There are two types of low-trust voters. On the right there are the Trumpian America Firsters, who want to cut immigration and break alliances. On the left there are the New Doves. These are young people who express high interest in human rights, but having grown up in the Iraq era, they don’t want the U.S. to get involved in protecting them. A survey of American voters by the Eurasia Group Foundation reported, “People under 30 years old were the most likely to want the United States to abstain from intervening in human rights abuses.”
The America Firsters and the New Doves may think of themselves as opposites, but they wind up in the same place. America should not be abroad preserving the liberal world order.
Understand, nothing exacerbates human rights abuses more than war does. To date, some 460,000 Iraqi citizens have died as the result of the U.S. invasion. In Afghanistan, 18 years of conflict has resulted in tens of thousands of civilian deaths, and American air strikes are increasingly responsible for those. You throw in Syria and Yemen, and what you see doesn't even resemble "democratization" by the U.S. More like a cage match, where the spectators are continually smashed over the head with folding chairs.
You're damn right young people are losing faith in such activities, and it's a blessing.
Reply to: If you're reading a Nicholas Sparks novel, you might want to burn it
The lawsuit was filed almost five years ago, and the fact it revolves around a North Carolina school (albeit private) should have made this at least page 2 material, if not the front page of newspapers.
It's probably me. I generally avoid news not related to politics, because I don't care about who's being traded to the Mets, or who is this week's darling on America's Greatest Bachelor. But if this story was shuffled over into the entertainment section, somebody needs a smack on the back of the head.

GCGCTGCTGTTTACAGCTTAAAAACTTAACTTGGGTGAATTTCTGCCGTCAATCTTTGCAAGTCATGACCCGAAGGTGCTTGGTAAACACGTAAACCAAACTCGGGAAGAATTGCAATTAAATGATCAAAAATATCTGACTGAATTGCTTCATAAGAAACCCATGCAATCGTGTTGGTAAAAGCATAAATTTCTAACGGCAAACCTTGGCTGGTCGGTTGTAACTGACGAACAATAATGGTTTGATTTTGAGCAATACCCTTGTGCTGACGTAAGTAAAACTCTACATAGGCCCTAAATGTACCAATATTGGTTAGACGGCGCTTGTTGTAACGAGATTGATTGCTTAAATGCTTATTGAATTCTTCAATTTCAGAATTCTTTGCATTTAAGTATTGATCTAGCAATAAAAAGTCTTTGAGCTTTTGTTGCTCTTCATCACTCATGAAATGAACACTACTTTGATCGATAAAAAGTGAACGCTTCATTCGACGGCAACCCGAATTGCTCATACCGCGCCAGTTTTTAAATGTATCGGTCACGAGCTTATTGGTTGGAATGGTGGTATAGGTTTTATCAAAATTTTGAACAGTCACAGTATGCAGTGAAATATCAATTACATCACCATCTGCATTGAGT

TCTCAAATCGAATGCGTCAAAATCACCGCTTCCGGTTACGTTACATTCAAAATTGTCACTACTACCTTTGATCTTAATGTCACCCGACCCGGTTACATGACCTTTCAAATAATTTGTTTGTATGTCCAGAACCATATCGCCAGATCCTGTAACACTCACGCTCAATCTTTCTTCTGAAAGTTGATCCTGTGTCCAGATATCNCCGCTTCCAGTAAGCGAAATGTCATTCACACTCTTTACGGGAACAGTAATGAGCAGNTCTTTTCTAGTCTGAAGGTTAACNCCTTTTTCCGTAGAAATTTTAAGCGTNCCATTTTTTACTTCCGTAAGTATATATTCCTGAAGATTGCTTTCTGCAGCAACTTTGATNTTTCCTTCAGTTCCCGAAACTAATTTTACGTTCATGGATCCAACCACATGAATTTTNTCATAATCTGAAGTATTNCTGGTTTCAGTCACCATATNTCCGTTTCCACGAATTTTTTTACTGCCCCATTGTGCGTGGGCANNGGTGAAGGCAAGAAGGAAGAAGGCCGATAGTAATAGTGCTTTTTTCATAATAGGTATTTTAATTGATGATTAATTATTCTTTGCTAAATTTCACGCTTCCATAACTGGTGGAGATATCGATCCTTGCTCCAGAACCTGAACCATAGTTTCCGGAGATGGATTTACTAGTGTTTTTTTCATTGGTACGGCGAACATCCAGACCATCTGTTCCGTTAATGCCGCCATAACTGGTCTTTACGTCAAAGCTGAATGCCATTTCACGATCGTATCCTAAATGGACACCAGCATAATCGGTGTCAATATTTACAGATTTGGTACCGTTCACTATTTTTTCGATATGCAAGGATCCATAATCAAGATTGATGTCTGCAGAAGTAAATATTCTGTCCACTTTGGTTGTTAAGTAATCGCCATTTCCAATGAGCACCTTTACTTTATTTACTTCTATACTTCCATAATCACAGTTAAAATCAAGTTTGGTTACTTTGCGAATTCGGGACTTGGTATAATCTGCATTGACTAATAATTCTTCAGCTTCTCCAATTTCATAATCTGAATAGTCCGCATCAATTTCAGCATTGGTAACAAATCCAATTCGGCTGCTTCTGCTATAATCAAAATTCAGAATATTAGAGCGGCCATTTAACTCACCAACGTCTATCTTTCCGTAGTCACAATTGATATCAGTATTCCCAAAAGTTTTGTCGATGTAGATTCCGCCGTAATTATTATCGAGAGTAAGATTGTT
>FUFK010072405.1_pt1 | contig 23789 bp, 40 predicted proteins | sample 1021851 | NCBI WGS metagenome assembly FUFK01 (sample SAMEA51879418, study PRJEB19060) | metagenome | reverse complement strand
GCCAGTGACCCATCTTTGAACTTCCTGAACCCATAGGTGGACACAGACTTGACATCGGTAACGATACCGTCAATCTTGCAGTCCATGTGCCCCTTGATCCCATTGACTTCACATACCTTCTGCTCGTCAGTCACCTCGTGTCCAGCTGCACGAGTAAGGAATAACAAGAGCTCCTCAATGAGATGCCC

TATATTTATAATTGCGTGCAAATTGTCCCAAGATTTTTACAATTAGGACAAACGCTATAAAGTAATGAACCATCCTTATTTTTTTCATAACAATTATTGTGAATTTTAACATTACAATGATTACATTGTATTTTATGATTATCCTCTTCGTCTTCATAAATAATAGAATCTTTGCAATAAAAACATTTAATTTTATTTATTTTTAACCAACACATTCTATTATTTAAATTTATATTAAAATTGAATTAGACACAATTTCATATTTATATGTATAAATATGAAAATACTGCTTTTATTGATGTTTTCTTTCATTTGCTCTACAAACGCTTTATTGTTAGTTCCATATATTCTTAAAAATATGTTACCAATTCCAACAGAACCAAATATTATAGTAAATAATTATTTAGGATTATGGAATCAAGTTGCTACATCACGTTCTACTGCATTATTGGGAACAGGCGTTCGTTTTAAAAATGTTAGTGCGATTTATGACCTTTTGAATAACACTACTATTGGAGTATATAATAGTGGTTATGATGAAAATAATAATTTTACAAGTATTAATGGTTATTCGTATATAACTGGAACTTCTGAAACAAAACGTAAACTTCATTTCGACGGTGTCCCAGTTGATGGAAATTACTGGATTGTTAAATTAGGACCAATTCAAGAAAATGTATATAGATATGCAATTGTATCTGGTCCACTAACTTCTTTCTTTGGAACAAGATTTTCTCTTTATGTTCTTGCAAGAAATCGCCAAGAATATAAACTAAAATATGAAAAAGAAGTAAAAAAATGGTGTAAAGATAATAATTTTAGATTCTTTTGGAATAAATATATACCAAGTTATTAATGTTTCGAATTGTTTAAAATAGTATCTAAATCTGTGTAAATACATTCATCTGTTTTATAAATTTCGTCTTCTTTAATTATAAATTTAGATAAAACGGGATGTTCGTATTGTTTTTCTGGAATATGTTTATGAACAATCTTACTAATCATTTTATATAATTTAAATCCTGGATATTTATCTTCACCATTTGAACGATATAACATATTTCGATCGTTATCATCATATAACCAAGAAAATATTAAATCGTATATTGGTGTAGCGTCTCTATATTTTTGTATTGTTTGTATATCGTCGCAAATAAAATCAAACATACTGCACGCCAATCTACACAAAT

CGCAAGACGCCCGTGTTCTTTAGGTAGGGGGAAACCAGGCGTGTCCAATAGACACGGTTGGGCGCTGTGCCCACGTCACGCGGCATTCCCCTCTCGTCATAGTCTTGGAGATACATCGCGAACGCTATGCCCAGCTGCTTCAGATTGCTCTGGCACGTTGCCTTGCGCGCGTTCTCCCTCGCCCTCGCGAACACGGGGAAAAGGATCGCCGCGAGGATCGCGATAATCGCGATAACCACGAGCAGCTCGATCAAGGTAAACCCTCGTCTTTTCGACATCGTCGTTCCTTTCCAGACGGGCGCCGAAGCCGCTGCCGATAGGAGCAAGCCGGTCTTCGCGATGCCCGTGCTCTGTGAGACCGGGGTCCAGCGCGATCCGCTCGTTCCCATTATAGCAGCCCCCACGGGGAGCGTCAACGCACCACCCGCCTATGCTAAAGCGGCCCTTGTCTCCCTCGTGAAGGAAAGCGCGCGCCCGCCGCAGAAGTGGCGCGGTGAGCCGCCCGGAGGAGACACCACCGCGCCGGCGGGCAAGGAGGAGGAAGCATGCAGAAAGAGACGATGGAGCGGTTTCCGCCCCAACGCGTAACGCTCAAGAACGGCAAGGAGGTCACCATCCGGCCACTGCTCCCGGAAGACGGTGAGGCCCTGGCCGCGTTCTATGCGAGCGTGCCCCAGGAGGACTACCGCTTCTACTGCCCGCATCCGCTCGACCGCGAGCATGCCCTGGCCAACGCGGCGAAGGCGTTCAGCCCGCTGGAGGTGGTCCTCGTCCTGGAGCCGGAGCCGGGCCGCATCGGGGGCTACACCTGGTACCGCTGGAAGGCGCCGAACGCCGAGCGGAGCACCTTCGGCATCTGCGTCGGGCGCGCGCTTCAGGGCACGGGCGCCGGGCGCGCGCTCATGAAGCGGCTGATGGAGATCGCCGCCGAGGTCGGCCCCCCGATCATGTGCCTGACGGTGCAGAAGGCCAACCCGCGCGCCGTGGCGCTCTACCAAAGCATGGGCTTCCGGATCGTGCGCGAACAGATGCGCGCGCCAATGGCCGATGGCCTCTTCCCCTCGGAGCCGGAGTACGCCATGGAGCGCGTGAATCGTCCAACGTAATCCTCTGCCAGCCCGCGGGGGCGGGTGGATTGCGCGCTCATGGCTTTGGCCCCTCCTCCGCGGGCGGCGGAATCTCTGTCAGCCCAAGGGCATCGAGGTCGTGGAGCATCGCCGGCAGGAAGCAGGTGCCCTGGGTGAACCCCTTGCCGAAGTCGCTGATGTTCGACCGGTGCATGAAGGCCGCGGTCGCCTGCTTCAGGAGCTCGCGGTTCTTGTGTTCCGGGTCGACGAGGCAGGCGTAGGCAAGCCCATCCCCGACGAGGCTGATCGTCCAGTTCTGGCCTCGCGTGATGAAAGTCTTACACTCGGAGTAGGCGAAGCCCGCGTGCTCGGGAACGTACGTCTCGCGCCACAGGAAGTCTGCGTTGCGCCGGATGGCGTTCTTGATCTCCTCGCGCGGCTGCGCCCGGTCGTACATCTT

Reply to: Friday News: Provenance
Several of the crewmen on board one of the vessels say it was a flying object that hit their ship, not a mine:
One of the tankers that were attacked in the Gulf of Oman was struck by a flying object, the ship’s Japanese operator said on Friday, disputing at least part of the account of United States officials who had blamed Iran for the attack.
“Our crew said that the ship was attacked by a flying object,” said Yutaka Katada, the president of the operator, Kokuka Sangyo.
American officials released video on Thursday that they said showed an Iranian boat crew removing a limpet mine attached to the hull of the damaged Kokuka Courageous, a tanker operated by Kokuka Sangyo.
But Mr. Katada, citing accounts from the ship’s crew, said: “I do not think there was a time bomb or an object attached to the side of the ship.”
I also don't think the folks who were attacked would lie about what hit them just to protect Iran.
Reply to: Friday fracking video
of these weekly posts, and the above video is one of the first we published back then.
Whether or not this contributed to the fact North Carolina still hasn't done this (aside from a small testing program), who can say. But I for one have learned a great deal about the process, and I hope readers have to.
No plans to stop the series, just thought I would mark the milestone.
Reply to: Wednesday News: A key part of the puzzle
This was a Sub-Committee meeting, and not the full Committee. That Sub-Committee has about 1/3 the members of the full Judiciary, so naturally there were going to be a bunch of empty chairs.